Once I pour the batter into the pan I also tap the pan on the counter a couple of times before I add it to the water bath.
5. Bake in a water bath
Cheesecake dries out when it bakes so creating a moister environment than a normal dry one is key. You can do this by creating a water bath.
The idea is to bake the cheesecake in a pan full of water, which also helps control the temperature that the cheesecake is baking. Because a cheesecake is traditionally baked in a pan that has a removable bottom, a springform pan, you run the risk of the water seeping into the pan. To prevent this most recipes call for wrapping the whole springform pan bottom in foil so it prevents water from being able to seep in. The trouble with this is the aluminum foil could tear, allowing water to get in, and it's also a lot of foil to waste. So I like to take a larger cake pan that has a permanent bottom (no area for water to seep in) and place the springform pan in that traditional cake pan and then place those two pans inside a large roasting pan. And add the hot water to the roasting pan. I often place the roasting pan and cheesecake in the oven first then use a kettle to fill the roasting pan to avoid the water splashing.
You could also place the springform pan in a large saute pan or frying pan that is oven safe.
6. Let the cheesecake cool in the oven and on the countertop
One of the sure-fire ways to crack your cheesecake is to change the temperature too quickly. The best way to prevent sudden temperature changes is to cool the cheesecake slowly.
Once your cheesecake is "done" the outside will be set and the center will have a slight wobble, alternatively, you can take the internal temperature for accuracy, which I often do especially if I know I am covering the cheesecake with a topping. I use my digital instead read thermometer to check the internal temperature has reached 145F/63C. Now you will turn the oven off but prop the door open, some ovens will hold open ajar other ovens won't so you can just stick a wooden spoon in between the oven door and oven to keep it open. Let the cheesecake cool in the oven for about an hour.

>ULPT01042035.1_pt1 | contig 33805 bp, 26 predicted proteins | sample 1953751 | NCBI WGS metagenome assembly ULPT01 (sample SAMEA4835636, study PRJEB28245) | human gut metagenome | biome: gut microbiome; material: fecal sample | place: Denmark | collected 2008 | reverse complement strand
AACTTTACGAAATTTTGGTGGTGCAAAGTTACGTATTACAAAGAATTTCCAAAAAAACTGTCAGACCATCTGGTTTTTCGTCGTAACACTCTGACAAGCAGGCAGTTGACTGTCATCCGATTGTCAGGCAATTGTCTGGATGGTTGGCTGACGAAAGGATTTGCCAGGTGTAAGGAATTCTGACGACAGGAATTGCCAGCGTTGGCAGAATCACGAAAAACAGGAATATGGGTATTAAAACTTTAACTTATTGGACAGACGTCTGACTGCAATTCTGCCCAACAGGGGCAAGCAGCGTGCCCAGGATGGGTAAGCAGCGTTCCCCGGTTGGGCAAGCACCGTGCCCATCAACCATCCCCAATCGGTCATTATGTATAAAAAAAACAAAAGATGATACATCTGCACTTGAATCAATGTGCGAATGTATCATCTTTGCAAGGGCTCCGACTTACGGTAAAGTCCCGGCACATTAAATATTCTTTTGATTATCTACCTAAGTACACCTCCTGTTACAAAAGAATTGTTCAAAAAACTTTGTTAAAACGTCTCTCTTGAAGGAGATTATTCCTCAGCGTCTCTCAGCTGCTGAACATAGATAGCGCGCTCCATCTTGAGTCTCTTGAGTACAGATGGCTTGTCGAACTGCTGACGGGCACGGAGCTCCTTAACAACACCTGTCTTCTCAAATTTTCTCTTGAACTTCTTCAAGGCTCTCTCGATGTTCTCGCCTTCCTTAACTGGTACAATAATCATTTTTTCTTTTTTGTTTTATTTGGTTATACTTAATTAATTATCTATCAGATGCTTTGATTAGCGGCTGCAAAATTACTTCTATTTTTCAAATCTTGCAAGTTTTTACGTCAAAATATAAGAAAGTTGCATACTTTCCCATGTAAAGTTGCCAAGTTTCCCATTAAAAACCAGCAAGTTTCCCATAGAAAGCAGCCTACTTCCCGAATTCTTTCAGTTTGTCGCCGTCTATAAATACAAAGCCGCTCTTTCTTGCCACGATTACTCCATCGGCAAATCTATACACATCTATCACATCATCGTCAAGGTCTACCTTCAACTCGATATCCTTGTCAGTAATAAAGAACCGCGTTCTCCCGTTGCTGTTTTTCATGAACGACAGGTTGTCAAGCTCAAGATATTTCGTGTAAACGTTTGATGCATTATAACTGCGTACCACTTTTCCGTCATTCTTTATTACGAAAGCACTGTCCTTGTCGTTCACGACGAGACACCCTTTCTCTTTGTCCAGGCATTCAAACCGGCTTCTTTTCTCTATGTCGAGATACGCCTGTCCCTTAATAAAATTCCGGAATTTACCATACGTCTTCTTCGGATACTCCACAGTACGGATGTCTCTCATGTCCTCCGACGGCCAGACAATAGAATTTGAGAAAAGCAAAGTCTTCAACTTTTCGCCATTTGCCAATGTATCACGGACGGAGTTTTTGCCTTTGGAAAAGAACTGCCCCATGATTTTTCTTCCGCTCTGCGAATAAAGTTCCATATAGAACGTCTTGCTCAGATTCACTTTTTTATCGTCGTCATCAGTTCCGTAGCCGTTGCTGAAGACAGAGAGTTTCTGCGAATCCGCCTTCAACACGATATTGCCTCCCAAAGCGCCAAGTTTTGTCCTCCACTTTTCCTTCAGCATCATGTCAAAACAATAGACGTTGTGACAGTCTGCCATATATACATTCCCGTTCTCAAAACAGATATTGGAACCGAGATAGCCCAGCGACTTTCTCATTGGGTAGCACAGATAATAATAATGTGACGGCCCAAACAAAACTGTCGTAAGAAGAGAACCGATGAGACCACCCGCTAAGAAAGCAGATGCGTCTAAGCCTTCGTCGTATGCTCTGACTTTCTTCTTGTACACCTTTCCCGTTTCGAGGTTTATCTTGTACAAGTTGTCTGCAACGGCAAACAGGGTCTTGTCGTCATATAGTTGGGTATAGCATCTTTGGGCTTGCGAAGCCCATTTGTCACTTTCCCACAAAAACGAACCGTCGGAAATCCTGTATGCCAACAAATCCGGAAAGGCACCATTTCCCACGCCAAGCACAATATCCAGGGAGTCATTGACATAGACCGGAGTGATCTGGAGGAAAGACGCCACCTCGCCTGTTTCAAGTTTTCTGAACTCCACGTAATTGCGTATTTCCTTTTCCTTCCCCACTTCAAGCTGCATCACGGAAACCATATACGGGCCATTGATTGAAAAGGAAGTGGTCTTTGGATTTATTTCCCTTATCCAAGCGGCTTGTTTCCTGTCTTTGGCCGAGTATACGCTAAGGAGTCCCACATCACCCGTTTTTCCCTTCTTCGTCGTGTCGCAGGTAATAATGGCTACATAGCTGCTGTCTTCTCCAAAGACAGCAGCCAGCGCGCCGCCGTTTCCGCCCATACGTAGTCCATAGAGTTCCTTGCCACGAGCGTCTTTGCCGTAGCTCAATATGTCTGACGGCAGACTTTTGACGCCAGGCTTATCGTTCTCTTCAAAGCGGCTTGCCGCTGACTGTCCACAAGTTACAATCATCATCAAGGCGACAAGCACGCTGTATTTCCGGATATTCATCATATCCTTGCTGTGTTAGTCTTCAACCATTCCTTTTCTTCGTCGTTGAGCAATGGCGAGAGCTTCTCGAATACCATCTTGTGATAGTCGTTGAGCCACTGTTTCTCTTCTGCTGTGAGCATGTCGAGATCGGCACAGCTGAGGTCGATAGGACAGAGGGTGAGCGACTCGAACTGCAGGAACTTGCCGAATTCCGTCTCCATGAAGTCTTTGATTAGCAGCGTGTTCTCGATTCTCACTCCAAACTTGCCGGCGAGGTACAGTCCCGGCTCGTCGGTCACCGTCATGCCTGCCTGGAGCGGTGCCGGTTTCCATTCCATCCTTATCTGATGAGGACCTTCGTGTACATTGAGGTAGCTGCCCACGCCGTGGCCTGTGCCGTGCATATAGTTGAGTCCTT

After an hour remove the cheesecake from the oven and from the water bath then set it on a wire rack to cool for another hour or so before the refigerator. This incredibly slow cooling process ensures the temperature doesn't drastically change causing cracks.
7. Chill the cheesecake overnight
Once you have taken the time to properly cool your cheesecake you can chill it. Wrap the cheesecake in plastic wrap tightly then store in the fridge for 6-8 hours or overnight. I always let mine chill overnight, it's just easier to prep the cheesecake the day before.
This long chill time allows the cheesecake to properly set up. Don't skip it!
8. Run a knife around the edge and remove properly
To remove the cheesecake from the springform pan use a knife or offset spatula to gently loosen it from the sides of the pan then remove the sides and use the spatula to loosen the crust from the bottom of the pan too. If you are going to transfer the cheesecake to a serving plate or cake stand I highly suggest using a cake lifter.
9. Clean Slices
When you are slicing cheesecake it will stick to the knife, no doubt about it. If you don't mind having messy-looking slices then slice away. But if you would like clean slices then I suggest doing this. Use a large knife dipped in hot water, then wipe the knife clean with a clean towel to slice the cheesecake. Dip the knife back in hot water and wipe clean after each slice. I also like to use a large knife when slicing as well.
10. Let cheesecake warm up before serving
Let the cheesecake sit at room temperature for 10 minutes before slicing. Cheesecakes taste best after it sits at room temperature for a little.
Bonus Tip: Cover up any cracks
If for some reason you end up with a cracked cheesecake then top it with whipped cream, chocolate ganache, or a berry topping.
These recipes call for a topping: